Rocket Boys


Homer Hickam

Teachers and parents! Our Teacher Edition on Rocket Boys makes teaching easy.

Rocket Boys Study Guide

Welcome to the LitCharts study guide on Homer Hickam's Rocket Boys. Created by the original team behind SparkNotes, LitCharts are the world's best literature guides.

Brief Biography of Homer Hickam

Homer Hickam grew up in West Virginia. When he was in high school, he and a large group of friends—dubbed the “Big Creek Missile Agency (BCMA)—collaborated to design a series of amateur rockets. In 1960, their designs won the gold and silver medals from the National Science Fair. (These events form the plot of his memoir, Rocket Boys). Hickam then studied at Virginia Tech, graduating with a Bachelor’s degree in Industrial Engineering. Following his time in college, Hickam served as a First Lieutenant in the Vietnam War, where he was awarded a Bronze Star for his bravery. He then worked for NASA as an engineer, designing spacecraft for the Hubble Space Telescope. In 1989, he published his first book, Torpedo Junction, about the history of the American navy. The book was a best-seller, and enabled Hickam to write full-time. His most successful book was his second, Rocket Boys (1998), a memoir about his high school years with the BCMA. The memoir was an international bestseller, and within a year of its release it had been adapted as a film, October Sky, starring Jake Gyllenhaal. In the last 15 years, Hickam has been an energetic author and public speaker, authoring science fiction thrillers about outer space, additional memoirs about his adolescence in West Virginia, and adventure novels set during World War II. He resides in West Virginia.
Get the entire Rocket Boys LitChart as a printable PDF.
Rocket Boys PDF

Historical Context of Rocket Boys

The most important historical event related to Rocket Boys is the Cold War. Following the end of World War II, the United States and the Soviet Union were the only two remaining global superpowers. While the U.S. and the U.S.S.R. never fought each other directly, they competed in various indirect ways.

Other Books Related to Rocket Boys

Rocket Boys is a Bildungsroman­—a “coming of age” story. While there are thousands of Bildungsroman, Hickam’s memoir is a little different than the usual example of the genre, since his “protagonist,” Homer, comes of age by discovering the beauty of science, mathematics, and engineering. In this regard, one close cousin of Rocket Boys is Sinclair Lewis’s Pulitzer Prize-winning novel Arrowsmith (1925), the story of a young boy from a small town, and his ascent to the position of a respected doctor. Arrowsmith was hugely popular in its time, and is said to have inspired dozens of noted doctors (including several Nobel laureates) to study medicine. Hickam also wrote two other memoirs about his early life and his experiences with engineering: The Coalwood Way (2000) and Sky of Stone (2002).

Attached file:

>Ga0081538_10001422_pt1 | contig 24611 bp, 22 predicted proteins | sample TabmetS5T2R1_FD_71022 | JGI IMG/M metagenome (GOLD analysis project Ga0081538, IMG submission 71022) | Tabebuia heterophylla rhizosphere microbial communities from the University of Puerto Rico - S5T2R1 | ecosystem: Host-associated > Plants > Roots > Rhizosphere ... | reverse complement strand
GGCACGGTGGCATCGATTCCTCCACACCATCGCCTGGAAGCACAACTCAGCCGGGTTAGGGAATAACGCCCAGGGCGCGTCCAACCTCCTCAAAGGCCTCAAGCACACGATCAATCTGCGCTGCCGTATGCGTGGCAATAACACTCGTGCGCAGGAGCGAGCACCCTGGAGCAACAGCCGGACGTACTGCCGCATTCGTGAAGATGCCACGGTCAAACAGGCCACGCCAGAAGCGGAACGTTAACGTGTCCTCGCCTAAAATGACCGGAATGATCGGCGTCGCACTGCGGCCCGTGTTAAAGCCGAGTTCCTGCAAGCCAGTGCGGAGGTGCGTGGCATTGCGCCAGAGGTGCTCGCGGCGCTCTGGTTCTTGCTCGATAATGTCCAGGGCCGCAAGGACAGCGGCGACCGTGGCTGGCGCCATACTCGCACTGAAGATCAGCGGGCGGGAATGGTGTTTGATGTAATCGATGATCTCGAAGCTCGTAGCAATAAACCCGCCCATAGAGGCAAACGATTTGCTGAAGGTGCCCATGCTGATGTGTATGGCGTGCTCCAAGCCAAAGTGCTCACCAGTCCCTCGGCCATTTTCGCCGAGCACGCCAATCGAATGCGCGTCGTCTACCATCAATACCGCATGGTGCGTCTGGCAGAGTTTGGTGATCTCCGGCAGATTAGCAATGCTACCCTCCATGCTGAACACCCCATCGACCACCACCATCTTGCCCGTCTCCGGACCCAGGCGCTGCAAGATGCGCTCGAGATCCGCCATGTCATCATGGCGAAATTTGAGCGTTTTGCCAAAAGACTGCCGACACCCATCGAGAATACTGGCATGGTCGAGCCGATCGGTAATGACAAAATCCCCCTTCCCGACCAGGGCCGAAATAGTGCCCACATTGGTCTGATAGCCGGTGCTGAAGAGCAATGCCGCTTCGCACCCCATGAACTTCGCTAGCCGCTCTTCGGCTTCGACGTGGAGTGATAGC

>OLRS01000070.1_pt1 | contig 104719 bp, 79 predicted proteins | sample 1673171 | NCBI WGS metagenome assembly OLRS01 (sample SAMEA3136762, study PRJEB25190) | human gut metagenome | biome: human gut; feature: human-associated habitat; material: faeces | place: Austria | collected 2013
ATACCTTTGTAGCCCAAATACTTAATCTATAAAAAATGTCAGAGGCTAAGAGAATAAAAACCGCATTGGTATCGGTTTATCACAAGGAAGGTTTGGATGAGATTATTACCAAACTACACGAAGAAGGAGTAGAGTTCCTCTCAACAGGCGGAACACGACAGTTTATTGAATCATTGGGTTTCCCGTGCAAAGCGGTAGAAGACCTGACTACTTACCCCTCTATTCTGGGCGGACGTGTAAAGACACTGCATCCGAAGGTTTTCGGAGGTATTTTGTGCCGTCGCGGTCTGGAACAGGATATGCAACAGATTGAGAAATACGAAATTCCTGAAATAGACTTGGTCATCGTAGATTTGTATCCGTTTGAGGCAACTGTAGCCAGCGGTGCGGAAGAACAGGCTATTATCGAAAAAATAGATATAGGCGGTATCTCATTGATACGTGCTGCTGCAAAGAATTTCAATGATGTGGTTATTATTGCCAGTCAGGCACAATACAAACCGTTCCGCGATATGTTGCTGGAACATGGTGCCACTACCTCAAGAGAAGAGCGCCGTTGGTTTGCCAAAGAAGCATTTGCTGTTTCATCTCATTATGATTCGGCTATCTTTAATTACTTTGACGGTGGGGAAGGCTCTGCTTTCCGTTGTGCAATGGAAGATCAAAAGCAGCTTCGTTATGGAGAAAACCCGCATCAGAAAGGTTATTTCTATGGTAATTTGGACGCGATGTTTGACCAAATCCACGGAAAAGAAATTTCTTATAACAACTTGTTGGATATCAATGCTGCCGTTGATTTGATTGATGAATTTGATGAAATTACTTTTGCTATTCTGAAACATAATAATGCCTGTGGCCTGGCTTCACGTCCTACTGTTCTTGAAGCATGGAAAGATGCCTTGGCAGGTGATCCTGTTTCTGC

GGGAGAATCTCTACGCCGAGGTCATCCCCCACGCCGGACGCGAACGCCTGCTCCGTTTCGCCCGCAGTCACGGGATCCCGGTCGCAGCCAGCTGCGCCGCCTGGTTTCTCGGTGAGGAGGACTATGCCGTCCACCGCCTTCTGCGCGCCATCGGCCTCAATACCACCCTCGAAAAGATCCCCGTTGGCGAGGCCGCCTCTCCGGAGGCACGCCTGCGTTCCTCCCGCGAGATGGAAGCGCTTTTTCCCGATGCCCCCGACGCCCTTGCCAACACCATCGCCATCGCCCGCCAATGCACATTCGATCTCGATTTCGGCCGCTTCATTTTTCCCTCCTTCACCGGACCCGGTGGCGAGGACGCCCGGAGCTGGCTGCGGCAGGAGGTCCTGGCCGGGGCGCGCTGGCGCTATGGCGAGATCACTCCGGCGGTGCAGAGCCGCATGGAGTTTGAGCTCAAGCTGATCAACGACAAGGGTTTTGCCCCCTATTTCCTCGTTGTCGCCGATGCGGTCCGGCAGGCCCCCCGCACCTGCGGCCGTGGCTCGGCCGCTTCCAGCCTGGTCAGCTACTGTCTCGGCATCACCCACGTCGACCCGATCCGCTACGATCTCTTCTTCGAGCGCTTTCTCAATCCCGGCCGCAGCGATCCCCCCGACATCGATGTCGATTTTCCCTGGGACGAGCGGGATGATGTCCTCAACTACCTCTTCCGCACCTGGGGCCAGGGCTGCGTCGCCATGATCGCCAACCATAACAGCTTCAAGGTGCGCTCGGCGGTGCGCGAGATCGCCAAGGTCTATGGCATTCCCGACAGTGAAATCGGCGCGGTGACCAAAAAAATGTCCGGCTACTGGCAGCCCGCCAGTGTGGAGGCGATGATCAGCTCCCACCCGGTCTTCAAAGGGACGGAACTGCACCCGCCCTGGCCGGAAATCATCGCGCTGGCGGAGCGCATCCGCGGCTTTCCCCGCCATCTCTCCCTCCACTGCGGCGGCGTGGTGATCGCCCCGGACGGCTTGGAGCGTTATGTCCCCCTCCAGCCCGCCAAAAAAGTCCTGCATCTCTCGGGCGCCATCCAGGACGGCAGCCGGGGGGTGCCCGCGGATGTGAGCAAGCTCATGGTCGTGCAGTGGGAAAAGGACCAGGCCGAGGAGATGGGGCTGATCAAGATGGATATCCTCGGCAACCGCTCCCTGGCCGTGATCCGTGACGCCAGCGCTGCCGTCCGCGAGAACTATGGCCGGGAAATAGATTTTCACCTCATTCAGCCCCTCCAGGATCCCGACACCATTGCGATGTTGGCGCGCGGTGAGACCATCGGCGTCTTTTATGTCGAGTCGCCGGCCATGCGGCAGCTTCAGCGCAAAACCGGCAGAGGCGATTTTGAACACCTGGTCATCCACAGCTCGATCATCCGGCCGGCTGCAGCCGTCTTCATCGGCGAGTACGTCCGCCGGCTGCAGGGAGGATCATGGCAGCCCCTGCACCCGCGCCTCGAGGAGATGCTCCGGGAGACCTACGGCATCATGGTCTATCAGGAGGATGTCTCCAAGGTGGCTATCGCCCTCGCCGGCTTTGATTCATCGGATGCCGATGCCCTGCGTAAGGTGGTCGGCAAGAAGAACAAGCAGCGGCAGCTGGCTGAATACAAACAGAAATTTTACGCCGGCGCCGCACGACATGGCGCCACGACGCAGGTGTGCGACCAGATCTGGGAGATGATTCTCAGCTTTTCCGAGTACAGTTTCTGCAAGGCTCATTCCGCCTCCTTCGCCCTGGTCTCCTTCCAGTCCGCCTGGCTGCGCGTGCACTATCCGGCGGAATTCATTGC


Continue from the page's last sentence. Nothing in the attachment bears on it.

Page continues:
Key Facts about Rocket Boys
  • Full Title:Rocket Boys: A Memoir
  • Where Written:Coalwood, West Virginia
  • When Published:Fall 1998
  • Literary Period:Cold War memoir
  • Genre: Memoir, Bildungsroman
  • Setting:Coalwood, West Virginia, United States
  • Climax:Homer wins first prize at the National Science Fair
  • Antagonist:Pooky Suggs, Jim Hickam, the football gang, the anti-intellectual citizens of Coalwood
  • Point of View:First person

Extra Credit for Rocket Boys

Who says writing is for wimps?: Homer Hickam has won various honors—science awards, medals for military excellence, literary prizes—but received arguably his most impressive honor in 1984. In Alabama, Hickam aided in the rescue of a sinking paddleboat in the Tennessee River, risking his life several times to save the passengers from drowning. For his incredible bravery, Hickam was awarded the Alabama Distinguished Service Award, one of the state’s highest civilian honors.

Rocket Boys Day: In the late 90s, Rocket Boys was a huge bestseller, and sparked tremendous interest in West Virginia’s culture and history. In gratitude for everything Hickam did to put his state on the map, the governor of West Virginia, Gaston Caperton, declared an annual “Rocket Boys Day” in celebration of Hickam’s literary and scientific achievements.